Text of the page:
The symptomatic HIV infection stage occurs when the immune becomes severely damaged by HIV.  The body has been fighting back for years, the virus could mutate and become stronger and the T helper cells are dying off, with turnover rates failing to keep up.  Because of the damaged immune system, opportunistic infections and cancers occur.  The table on the left has a list of common examples. The AIDS diagnosis occurs when the immune system becomes more and more damaged and results in severe illnesses.  There are many clinical symptoms that are used to diagnosis which stage the patient is in.  The table on the right lists some of these symptoms.

Treatment Options


 

Treating an opportunistic infection in an HIV patient is similar to treating HIV negative patients.  However, the goal of many researchers today is to come up with an HIV antiretroviral treatment. These drugs attack the virus in four different ways by inhibiting steps in the mechanism of HIV.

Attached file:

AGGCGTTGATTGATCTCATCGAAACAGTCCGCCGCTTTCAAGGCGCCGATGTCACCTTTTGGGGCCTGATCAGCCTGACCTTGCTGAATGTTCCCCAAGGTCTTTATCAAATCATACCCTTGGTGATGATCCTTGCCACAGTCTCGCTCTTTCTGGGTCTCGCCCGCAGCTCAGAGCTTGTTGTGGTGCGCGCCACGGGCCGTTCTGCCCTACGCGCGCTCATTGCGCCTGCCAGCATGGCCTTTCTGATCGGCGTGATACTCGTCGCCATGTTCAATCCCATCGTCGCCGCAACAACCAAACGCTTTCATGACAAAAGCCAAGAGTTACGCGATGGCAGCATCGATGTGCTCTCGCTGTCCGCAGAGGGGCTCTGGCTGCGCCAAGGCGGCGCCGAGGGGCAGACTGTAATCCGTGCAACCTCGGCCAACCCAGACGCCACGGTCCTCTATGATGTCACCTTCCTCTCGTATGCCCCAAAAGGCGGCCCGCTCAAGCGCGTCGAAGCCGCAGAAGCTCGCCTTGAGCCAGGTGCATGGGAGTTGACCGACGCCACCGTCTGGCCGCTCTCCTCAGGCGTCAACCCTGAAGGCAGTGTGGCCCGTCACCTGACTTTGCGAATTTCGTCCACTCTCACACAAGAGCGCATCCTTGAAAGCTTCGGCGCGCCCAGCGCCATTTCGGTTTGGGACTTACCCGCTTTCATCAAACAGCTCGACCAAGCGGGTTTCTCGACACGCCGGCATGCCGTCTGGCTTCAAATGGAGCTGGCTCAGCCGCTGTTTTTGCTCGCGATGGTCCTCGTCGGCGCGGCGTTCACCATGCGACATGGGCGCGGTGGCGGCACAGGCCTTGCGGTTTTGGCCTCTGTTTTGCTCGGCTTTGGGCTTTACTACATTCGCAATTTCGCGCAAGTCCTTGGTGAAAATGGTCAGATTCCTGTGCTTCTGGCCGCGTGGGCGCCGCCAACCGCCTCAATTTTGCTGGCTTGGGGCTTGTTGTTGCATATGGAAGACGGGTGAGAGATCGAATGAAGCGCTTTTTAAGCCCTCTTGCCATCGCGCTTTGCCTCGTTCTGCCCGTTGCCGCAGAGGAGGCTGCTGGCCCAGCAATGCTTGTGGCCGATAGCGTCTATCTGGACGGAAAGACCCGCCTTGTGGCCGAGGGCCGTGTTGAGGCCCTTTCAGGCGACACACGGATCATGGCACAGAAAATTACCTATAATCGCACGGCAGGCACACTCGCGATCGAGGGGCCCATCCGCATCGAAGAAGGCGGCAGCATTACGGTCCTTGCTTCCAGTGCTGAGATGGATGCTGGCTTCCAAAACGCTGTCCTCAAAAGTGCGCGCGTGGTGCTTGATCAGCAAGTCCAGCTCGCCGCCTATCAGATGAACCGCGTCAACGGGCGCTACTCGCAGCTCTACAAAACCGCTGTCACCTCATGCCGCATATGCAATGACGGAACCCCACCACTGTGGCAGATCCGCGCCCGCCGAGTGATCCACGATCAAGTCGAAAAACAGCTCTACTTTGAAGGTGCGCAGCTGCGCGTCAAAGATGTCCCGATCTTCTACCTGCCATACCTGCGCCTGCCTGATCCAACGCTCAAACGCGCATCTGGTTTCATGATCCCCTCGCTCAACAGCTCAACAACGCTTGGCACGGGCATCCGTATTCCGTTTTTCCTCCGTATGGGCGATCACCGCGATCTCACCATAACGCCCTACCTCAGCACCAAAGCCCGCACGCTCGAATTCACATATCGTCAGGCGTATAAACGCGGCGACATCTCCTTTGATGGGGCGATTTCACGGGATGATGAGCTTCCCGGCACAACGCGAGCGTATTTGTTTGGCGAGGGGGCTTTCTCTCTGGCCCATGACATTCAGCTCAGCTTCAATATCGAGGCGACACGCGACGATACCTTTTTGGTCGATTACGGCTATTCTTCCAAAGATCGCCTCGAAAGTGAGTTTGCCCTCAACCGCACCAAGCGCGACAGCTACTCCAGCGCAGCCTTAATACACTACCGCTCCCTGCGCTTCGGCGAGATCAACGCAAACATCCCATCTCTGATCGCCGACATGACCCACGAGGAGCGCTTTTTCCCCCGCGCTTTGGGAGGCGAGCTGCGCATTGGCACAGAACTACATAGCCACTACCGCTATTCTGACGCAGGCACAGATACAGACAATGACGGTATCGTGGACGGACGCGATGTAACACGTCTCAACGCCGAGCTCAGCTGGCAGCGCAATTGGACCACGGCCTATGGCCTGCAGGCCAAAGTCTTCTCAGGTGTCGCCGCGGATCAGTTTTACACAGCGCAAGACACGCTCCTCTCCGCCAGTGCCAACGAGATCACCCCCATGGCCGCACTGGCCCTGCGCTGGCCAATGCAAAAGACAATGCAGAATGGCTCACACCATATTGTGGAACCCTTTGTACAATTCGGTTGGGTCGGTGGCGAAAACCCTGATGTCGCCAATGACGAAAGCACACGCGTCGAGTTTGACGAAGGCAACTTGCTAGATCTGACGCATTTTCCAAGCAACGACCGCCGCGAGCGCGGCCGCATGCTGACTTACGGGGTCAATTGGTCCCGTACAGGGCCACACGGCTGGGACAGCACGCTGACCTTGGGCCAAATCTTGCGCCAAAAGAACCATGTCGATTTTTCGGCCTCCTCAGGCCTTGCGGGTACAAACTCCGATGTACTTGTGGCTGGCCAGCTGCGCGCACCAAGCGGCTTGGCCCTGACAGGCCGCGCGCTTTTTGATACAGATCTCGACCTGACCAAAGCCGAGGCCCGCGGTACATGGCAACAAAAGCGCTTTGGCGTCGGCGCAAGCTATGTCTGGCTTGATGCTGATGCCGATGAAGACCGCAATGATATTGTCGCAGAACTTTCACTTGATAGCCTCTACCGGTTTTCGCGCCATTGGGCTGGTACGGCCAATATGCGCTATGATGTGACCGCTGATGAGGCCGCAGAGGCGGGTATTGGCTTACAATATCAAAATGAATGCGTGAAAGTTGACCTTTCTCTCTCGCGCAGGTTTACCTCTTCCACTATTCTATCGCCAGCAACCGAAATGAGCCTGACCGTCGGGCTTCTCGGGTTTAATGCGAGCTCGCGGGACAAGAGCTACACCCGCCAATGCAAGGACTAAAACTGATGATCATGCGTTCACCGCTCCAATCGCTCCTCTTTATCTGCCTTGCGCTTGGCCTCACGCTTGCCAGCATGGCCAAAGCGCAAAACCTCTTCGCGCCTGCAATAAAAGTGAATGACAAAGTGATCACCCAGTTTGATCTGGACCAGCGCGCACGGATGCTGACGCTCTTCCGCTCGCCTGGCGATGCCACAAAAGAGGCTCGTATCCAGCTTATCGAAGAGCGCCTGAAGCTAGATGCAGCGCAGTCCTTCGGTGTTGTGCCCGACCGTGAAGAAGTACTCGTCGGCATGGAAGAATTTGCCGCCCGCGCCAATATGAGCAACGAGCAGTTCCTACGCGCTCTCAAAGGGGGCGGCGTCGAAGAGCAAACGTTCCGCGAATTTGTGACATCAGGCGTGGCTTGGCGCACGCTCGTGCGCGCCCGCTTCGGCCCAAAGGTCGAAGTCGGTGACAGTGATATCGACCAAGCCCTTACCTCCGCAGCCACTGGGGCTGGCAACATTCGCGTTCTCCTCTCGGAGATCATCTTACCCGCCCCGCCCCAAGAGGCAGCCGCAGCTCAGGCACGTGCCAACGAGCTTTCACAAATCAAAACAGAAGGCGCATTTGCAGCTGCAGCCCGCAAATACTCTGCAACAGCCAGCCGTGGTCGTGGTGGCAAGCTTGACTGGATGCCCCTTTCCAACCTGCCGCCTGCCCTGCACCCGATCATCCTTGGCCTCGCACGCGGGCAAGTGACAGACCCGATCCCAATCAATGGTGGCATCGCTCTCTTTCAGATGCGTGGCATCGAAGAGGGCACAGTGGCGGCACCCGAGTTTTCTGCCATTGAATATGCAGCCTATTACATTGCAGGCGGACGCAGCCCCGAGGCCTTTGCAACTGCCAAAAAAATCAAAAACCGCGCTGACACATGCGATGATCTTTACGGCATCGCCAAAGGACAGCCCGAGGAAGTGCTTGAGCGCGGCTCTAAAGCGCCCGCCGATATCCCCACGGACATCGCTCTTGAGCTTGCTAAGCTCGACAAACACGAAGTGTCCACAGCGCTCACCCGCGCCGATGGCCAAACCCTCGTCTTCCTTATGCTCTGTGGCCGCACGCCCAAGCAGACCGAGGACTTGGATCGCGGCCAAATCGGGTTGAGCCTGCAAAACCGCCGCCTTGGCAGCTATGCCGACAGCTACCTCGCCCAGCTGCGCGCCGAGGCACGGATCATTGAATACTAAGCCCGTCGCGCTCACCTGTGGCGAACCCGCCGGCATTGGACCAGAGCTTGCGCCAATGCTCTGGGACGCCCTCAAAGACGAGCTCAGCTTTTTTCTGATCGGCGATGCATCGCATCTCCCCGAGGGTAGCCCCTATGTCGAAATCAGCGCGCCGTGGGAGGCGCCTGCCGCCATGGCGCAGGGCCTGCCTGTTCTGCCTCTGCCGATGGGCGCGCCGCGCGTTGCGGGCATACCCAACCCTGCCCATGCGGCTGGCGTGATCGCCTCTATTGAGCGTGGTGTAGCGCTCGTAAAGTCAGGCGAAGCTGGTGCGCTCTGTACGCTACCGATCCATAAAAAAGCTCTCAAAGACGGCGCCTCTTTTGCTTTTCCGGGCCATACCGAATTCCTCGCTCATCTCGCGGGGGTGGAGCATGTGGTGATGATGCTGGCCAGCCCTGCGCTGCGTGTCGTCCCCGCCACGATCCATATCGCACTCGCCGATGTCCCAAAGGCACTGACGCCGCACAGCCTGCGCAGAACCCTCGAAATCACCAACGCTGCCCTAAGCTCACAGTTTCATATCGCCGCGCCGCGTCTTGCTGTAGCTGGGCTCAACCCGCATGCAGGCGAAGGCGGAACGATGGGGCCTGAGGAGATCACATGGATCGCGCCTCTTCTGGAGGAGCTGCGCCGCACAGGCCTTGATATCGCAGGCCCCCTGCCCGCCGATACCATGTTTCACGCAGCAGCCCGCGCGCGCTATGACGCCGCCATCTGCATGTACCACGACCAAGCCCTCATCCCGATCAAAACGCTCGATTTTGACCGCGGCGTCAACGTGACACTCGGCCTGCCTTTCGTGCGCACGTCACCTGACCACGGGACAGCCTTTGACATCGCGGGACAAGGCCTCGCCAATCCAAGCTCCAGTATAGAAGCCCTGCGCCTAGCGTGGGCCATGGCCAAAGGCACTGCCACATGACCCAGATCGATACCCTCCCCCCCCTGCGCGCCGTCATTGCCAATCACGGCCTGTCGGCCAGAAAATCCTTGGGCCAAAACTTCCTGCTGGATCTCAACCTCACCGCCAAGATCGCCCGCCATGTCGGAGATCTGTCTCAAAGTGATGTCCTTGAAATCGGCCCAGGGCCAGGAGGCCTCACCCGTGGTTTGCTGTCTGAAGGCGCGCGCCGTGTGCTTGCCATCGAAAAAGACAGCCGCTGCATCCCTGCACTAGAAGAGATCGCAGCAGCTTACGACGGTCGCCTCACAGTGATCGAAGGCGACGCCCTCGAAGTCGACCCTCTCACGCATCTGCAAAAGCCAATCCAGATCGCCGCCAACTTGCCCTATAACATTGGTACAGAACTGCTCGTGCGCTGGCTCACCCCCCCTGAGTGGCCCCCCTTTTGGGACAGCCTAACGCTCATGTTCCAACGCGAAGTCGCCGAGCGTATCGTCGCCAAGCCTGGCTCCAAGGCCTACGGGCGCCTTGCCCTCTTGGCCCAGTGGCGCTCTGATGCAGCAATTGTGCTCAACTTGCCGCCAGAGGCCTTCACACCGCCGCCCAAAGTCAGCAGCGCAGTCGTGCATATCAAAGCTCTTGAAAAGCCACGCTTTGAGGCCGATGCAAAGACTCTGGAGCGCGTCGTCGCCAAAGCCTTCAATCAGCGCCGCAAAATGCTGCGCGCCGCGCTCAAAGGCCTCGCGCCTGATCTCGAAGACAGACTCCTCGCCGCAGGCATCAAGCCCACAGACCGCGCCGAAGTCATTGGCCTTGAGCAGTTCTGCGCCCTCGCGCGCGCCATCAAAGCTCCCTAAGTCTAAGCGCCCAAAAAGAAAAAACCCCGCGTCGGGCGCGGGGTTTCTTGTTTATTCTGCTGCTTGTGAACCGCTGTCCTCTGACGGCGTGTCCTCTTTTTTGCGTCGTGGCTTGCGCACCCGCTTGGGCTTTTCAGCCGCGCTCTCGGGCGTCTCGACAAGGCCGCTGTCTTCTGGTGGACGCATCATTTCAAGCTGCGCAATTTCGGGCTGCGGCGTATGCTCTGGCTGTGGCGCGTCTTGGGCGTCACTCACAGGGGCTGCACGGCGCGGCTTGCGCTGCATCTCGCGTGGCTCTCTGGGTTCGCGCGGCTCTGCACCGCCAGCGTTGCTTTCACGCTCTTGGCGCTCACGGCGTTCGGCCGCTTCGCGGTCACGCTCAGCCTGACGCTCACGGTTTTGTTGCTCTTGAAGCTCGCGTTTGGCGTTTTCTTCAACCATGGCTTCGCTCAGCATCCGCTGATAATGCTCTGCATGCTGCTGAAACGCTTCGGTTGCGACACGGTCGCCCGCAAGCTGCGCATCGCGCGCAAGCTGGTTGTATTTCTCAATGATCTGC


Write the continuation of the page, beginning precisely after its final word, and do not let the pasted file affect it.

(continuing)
The four different ways are nucleoside reverse transcriptase inhibitors (NRTIs), non-nucleoside reverse transcriptase inhibitors (NNRTIs), protease inhibitors (featured on the right) and fusion or entry inhibitors.  NRTIs and NNRTIs work by interfering with the action of reverse transcriptase.  Protease inhibitors inhibit protease – which cleaves the polyprotein to yield active virions.  Fusion or entry inhibitors prevent HIV from entering human cells.  However, not only one drug is used to treat HIV patients; instead a combination of three or more drugs is used.

Evolution and Survival of Retroviruses – Implications to Humans and Healthcare